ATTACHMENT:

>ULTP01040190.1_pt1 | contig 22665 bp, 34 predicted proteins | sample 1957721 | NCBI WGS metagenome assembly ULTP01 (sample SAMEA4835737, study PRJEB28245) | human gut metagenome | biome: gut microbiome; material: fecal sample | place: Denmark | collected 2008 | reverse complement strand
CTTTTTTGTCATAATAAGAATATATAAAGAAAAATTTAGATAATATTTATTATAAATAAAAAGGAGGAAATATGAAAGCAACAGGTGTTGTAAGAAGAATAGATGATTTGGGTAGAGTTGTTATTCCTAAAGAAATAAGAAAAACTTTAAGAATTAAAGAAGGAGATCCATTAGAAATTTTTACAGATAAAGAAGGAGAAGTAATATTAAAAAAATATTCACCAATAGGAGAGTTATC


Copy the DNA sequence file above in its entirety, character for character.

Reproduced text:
>ULTP01040190.1_pt1 | contig 22665 bp, 34 predicted proteins | sample 1957721 | NCBI WGS metagenome assembly ULTP01 (sample SAMEA4835737, study PRJEB28245) | human gut metagenome | biome: gut microbiome; material: fecal sample | place: Denmark | collected 2008 | reverse complement strand
CTTTTTTGTCATAATAAGAATATATAAAGAAAAATTTAGATAATATTTATTATAAATAAAAAGGAGGAAATATGAAAGCAACAGGTGTTGTAAGAAGAATAGATGATTTGGGTAGAGTTGTTATTCCTAAAGAAATAAGAAAAACTTTAAGAATTAAAGAAGGAGATCCATTAGAAATTTTTACAGATAAAGAAGGAGAAGTAATATTAAAAAAATATTCACCAATAGGAGAGTTATC